Amid the 1970s, the prevailing rationality in American criminal justice concentrated on ensuring the privileges of criminal respondents while looking to comprehend the main drivers of wrongdoing and savagery. The previous 30 years, be that as it may, have seen expanded enthusiasm for an arranged society, in open wellbeing, and in the privileges of wrongdoing exploited people. This adjustment in demeanors was likely realized by national dissatisfaction with the apparent failure of our public and its equity framework to forestall violations and to reliably hold wrongdoers to ardent gauges of good and bad. In this paper I will be discussing three components that make up our criminal justice system, law enforcement, judiciary, and corrections.
Criminal Justice System Representation
The criminal justice system is “a system that acts to enforce the criminal laws of the country” (Smith, 2017). The criminal justice system consists of three classifications: military, state, and government. Notwithstanding these three classes, each state has separate divisions that hears adolescent and adult cases. When looking at the criminal justice system we must think about the components that make it up and their functions. Law enforcement or police “is a body of officers which represent the civil authority of government” (Whetstone, Kelling, Walsh, Brodeur, & Banton, 2018), which are responsible for maintaining order and enforcing laws within the community. Judiciary, or courts, In the United States there are three main components which make up or criminal justice system that is law enforcement, judiciary, and corrections.
The word law enforcement is used to describe agencies and individuals whom are responsible for public safety, maintaining order, and enforcing the law. It also includes detection, prevention, and investigation of a crime, and apprehension and detention of individuals.
These functions are known as policing. Police are often also entrusted with various licensing and regulatory activities known as policing. Police are entrusted with various regulatory and licensing activities. Two examples of policing are “C.S.I.” and “Cops.”
C.S.I. is a television show with a team of police forensic evidence investigators whom work cases in Las Vegas, NV. It is a controversial show because it is a matter of fact or fiction. Seeing as the crime is solved it depicts law enforcement as consist in finding their suspects and bringing them to justice when this is in fact not the case. This birthed the idea of the C.S.I. effect. It refers to the “public’s misguided belief that all crime scenes will result in recovered DNA and fingerprint evidence which will definitely point to a suspect” (Turano, 2016). In most cases, for example, crime scene investigations may only find a partial print. To find this piece of evidence it would have had to been left behind by the suspect and require a detailed search of the scene by investigators to collect and find it. In season 4 episode 10, Coming of Rage, the character Warrick Brown took a single blood sample near the head of the victim at what appeared to be a violent crime scene. This is simply impractical because evidence collection experts know to use their knowledge to collect samples which are useful in possibly identifying a suspect. This requires several blood samples being collected at violent crime scenes.
A show originally broadcasted in 1989n by the FOX network, COPS is a reality series which shows the everyday interactions between police officers and suspects breaking the law. It gives an in depth look at the process of officers apprehending suspects breaking the law and answering calls for help. The day to day life of a police officer is stressful from what is shown. A person can tell you about their day but watching sheds light on the day-to-day life of a police officer. Not all episodes reveal the entire process of what happens once the arrest has been made but it does reveal the crime, traffic stop, arrest, and initial charges. People like action and this show gives then exactly what they crave. Officers on this show follow the book but it is what one does not see that is the question. There are no scenes of officers using excessive force, racial bias, or shooting of unarmed suspects which society knows is a major issue. From new coverage it is known that officer involved shootings have not been uncommon as of late. Cases like that of Philando Castile and Alton Sterling. “They were black men, killed by police, in deeply segregated communities” (Graham, 2016) caught on camera by bystanders. It is sad living in a society where one must protect themselves with video footage.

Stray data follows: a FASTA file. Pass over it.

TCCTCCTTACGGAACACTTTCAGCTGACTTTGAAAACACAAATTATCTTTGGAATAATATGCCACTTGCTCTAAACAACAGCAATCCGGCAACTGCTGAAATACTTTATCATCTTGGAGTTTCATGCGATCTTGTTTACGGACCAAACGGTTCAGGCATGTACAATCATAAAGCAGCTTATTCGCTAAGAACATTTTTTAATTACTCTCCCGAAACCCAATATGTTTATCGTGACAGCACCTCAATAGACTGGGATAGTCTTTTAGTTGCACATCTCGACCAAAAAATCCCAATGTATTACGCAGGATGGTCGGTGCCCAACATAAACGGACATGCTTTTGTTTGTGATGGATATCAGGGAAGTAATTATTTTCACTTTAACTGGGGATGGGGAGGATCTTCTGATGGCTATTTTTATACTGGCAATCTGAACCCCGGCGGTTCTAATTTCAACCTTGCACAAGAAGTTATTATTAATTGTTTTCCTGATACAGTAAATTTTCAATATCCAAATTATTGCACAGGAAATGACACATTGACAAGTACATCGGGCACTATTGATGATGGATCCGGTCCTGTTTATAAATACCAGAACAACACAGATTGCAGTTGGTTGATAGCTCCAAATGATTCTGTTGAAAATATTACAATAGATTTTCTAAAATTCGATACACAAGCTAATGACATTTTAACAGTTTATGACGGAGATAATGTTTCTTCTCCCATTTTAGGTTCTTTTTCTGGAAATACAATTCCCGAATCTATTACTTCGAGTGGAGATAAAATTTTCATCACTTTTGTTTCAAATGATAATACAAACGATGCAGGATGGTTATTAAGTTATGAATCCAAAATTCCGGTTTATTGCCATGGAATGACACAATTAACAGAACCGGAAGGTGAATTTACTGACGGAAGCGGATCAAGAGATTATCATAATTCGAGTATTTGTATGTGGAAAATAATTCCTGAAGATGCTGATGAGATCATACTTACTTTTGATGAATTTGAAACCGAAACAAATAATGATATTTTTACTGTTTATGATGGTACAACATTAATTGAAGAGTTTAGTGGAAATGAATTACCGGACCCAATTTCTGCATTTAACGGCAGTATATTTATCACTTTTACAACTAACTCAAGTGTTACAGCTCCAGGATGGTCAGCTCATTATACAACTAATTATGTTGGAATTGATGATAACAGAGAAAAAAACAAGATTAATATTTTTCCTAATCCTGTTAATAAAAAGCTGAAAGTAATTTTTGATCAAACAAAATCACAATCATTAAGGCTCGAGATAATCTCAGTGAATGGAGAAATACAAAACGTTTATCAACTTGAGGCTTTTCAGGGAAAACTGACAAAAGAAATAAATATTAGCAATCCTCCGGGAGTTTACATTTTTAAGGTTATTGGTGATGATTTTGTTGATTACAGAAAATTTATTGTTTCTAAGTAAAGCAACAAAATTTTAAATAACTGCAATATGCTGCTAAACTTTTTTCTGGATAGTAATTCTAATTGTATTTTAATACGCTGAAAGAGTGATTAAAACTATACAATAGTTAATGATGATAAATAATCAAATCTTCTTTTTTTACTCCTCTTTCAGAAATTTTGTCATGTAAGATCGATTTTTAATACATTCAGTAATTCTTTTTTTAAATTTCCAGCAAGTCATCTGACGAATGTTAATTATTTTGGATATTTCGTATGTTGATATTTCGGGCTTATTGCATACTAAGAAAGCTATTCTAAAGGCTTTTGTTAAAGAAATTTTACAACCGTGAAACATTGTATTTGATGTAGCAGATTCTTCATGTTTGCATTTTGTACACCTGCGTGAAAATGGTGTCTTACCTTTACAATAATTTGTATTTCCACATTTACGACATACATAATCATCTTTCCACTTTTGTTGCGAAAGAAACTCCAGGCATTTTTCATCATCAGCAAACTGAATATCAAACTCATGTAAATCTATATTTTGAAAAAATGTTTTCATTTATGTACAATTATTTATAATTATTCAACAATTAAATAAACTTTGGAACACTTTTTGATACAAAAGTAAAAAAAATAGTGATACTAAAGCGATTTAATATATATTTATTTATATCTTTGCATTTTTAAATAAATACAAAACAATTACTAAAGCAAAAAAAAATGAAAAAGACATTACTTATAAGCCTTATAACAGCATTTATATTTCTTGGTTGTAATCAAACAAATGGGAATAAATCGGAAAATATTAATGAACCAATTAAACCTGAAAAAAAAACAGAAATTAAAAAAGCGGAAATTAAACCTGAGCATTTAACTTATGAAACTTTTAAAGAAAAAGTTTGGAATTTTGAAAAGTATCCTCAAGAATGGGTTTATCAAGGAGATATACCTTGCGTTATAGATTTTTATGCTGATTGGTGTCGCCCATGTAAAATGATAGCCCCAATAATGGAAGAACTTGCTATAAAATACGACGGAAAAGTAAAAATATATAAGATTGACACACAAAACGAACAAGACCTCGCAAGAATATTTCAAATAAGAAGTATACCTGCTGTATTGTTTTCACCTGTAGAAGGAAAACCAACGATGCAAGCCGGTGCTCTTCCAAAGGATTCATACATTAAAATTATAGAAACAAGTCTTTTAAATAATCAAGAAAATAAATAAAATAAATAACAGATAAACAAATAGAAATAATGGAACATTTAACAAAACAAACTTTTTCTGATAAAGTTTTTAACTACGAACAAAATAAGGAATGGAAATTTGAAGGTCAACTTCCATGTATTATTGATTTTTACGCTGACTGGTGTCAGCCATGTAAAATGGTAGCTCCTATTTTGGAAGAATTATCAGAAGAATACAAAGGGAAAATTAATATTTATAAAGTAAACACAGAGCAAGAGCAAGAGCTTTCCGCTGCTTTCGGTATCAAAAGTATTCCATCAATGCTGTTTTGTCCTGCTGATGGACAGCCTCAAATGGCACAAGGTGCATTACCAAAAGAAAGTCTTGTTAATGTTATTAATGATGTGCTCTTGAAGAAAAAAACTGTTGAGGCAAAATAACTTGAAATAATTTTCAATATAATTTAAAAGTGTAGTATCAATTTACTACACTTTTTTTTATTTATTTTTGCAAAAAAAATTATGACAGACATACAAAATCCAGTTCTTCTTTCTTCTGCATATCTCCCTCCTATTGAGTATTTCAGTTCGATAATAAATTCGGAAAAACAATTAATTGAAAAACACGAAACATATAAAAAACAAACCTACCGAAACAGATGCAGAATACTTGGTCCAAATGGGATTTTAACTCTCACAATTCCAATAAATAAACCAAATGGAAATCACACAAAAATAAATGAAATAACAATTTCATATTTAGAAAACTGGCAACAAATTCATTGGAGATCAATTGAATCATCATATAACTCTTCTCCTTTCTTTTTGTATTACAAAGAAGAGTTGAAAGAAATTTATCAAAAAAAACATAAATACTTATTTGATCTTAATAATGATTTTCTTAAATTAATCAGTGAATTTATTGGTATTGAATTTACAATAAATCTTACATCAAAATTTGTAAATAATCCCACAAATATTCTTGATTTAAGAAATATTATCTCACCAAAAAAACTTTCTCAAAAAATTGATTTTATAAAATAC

The judiciary is the branch of government which administers justice according to law. The term is used to refer broadly to the courts, the judges, magistrates, adjudicators and other support personnel who run the system. Courts are controlled by judges; whose job is to ensure the law is pursued and manage what occurs in court. They choose whether to discharge wrongdoers before the preliminary. Courts settle dispute, applies the law, and punishes law breakers. “It upholds peace, order and good government. A court is supposed to uphold the rights of citizens to interpret laws. The judiciary must act without fear of powerful interests, and without favoring individual parties. A court’s ability to deliver justice depends on its power to enforce its rulings. Only a court of appeal can overturn the ruling of a lower court.
In each episode, a panel of three judges, “hears testimony from litigants, then retires for a joint deliberation” (Sheindlin, Douthit, Fitzpatrick, & Leins, 2014-) It opens the public up to a world which is usually off limits. The fact that there are three judges involved one would assume they are going to receive a fair and sound judgement, but everything seen on television is not real. The thought process of a judge is unknown because it is done in chambers away from view. In watching Hot Bench, the thought process is revealed. Shows are edited to show key points of interest or points that peak the interest of views in the 30-60-minute allotted time of the show. In that small window the representation of a judges’ thought process and deliberations are fair. Because shows like this are for entertainment producers in some cases spin this to be funny or ignorant for ratings which in an actual courtroom would considered unacceptable.